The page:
Vets still seeing cases of heart problems linked to grain-free food
Exotic ingredients and boutique brands may also be linked to health issues
For weeks, Kanga had been experiencing odd symptoms, including fatigue, breathing problems and what her local vet assumed were seizures. But now Turner was being told that the Maltese-Chihuahua mix was in late-stage heart failure. The seizures, it turned out, had been fainting spells.
Turner is one of a growing list of pet owners whose healthy-sounding dog food may have somehow led to a serious heart problem in their pets called dilated cardiomyopathy (DCM).
The Food and Drug Administration last year announced a possible link between the condition, which can cause heart failure, and grain-free pet foods, which replace grains with ingredients like peas, lentils or potatoes.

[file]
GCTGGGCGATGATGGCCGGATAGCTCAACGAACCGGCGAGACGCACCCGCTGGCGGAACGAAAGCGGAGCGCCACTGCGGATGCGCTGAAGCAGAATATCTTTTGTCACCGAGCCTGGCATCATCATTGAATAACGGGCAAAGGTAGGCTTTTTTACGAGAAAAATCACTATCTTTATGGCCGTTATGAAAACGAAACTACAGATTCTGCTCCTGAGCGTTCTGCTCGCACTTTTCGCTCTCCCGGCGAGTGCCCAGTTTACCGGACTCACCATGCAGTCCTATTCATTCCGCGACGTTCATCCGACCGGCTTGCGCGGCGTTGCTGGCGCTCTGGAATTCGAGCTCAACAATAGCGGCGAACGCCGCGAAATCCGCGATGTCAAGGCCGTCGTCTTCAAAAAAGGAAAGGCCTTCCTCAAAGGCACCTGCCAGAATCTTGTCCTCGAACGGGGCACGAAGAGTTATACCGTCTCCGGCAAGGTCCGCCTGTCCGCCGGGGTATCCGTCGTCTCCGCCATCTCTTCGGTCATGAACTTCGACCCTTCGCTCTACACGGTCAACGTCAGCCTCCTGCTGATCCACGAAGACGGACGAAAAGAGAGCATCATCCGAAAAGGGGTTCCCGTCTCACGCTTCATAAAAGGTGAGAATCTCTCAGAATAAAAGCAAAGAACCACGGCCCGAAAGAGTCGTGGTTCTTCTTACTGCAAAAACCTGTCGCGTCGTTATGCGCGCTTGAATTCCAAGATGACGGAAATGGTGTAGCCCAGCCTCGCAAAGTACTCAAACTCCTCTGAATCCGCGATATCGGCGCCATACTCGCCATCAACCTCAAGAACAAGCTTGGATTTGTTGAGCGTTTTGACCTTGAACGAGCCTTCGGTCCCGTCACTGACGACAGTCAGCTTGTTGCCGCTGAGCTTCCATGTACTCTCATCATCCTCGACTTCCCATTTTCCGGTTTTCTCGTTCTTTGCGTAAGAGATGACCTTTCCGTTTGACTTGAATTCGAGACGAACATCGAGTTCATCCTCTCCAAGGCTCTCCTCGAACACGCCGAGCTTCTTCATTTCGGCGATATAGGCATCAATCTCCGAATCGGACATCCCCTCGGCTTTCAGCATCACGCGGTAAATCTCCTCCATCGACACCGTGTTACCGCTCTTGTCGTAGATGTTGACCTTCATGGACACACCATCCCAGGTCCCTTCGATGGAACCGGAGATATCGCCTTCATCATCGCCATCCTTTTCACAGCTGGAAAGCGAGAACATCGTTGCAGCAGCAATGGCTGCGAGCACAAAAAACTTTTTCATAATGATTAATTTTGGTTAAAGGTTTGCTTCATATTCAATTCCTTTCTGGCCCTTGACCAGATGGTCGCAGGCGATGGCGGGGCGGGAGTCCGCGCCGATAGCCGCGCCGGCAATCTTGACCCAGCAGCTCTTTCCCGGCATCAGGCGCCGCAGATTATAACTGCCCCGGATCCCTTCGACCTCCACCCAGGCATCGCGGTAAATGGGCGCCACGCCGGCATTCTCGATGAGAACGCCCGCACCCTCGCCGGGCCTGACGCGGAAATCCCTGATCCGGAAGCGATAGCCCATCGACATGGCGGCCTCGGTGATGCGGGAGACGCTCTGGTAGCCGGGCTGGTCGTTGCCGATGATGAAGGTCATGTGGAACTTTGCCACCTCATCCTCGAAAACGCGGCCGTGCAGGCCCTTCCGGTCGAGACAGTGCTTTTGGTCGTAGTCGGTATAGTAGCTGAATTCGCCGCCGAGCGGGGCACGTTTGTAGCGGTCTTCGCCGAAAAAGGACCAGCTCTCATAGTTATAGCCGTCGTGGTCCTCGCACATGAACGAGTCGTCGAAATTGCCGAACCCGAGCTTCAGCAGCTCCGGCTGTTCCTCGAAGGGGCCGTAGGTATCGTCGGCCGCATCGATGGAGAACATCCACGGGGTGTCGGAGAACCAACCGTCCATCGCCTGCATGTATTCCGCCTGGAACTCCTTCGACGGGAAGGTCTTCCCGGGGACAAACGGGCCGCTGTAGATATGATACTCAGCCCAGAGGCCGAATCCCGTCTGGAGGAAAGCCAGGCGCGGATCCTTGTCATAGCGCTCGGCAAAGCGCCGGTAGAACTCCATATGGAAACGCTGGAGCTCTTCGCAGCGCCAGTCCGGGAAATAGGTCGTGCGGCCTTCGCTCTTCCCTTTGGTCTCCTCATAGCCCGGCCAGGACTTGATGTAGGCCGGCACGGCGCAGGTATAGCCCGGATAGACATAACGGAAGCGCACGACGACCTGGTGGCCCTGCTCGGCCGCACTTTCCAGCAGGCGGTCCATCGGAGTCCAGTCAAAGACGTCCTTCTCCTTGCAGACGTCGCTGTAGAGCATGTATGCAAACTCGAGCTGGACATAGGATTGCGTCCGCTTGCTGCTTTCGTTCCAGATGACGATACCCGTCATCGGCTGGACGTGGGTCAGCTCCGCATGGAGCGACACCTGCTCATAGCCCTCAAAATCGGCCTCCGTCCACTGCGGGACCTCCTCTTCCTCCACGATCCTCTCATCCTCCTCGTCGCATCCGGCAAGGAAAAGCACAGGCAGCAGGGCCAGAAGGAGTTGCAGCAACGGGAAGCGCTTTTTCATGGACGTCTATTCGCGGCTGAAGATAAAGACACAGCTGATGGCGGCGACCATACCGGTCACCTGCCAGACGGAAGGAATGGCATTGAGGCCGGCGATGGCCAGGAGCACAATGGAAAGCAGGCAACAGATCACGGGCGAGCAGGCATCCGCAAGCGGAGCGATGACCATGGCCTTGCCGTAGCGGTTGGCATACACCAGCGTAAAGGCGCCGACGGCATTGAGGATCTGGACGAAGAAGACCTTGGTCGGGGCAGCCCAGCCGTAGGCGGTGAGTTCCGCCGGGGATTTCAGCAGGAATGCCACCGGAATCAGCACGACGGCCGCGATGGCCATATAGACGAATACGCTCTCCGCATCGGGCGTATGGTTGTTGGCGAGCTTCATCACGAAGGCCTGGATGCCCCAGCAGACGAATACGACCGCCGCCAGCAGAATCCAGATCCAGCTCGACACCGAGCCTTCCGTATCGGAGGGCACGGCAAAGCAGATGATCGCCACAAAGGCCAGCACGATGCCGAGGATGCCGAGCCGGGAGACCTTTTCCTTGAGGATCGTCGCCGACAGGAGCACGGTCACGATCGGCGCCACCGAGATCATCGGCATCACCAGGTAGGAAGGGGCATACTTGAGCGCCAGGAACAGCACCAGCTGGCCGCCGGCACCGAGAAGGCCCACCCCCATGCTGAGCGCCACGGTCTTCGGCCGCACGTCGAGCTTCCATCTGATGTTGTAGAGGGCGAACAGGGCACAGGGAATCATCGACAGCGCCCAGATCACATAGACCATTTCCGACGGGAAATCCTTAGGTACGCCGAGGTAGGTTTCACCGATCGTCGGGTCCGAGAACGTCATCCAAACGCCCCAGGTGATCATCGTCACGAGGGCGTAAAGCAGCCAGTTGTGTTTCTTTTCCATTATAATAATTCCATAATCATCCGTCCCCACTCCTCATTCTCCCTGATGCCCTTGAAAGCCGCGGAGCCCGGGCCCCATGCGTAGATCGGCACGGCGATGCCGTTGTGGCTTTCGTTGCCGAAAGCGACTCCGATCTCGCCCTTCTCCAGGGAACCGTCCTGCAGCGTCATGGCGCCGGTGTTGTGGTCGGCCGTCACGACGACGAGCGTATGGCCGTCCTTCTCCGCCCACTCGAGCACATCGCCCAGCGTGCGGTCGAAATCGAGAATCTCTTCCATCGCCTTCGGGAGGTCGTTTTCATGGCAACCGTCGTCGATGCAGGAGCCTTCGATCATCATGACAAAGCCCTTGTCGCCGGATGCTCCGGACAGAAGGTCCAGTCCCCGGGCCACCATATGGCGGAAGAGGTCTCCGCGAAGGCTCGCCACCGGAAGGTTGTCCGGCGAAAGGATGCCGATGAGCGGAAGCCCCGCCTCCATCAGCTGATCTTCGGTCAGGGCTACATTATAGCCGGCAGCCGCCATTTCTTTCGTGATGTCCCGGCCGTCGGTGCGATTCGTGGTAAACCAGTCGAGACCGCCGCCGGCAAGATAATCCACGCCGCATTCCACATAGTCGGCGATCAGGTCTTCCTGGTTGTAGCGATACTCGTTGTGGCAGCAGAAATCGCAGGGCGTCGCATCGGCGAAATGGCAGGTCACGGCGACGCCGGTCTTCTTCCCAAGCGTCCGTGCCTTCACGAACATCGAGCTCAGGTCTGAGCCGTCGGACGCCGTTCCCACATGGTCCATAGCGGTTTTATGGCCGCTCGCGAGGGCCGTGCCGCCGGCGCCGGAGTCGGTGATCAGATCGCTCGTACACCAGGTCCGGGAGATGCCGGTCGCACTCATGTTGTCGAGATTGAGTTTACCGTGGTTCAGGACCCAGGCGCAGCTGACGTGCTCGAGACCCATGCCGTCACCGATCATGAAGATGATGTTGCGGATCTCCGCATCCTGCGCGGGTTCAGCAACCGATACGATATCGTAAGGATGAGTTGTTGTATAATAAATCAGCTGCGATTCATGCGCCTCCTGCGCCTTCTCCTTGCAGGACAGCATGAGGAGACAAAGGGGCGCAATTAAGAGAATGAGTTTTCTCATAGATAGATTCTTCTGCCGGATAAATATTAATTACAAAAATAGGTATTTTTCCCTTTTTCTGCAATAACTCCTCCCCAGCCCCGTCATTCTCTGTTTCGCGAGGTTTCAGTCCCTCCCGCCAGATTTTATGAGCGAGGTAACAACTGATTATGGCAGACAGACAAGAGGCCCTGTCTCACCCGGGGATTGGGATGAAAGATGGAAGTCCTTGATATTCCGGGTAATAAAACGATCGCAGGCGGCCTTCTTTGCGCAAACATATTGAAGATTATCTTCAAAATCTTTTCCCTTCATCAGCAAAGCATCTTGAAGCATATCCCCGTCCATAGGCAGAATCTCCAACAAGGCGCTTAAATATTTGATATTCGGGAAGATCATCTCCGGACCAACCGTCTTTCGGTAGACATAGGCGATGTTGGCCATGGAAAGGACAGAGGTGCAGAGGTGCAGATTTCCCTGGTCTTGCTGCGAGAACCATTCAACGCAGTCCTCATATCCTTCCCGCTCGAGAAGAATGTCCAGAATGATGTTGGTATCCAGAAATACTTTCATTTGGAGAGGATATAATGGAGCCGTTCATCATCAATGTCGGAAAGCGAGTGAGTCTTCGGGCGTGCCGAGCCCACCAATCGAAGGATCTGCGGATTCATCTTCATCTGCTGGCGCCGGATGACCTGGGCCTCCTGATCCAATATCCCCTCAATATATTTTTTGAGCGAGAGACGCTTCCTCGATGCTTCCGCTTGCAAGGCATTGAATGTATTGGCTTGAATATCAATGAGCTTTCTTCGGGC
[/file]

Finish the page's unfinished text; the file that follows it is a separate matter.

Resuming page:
By April, the agency said that it had received 524 reports of 560 dogs and 14 cats diagnosed with DCM that appeared to be related to diet. In June, the FDA took the unusual step of listing the 16 brands of dog food under investigation.
Possible culprits include deficiencies in certain compounds necessary for heart health, as well as diets with exotic ingredients.
She and others are now investigating a broader class of foods, dubbed “BEG” foods: ones that are made by boutique companies, contain exotic ingredients, or are grain-free.
“The course seems variable,” said Dr. Jennifer Larsen, a professor of clinical nutrition at the University of California, Davis. “We now know that some take only a couple of months. One of the cases in the FDA database was a pretty young puppy.”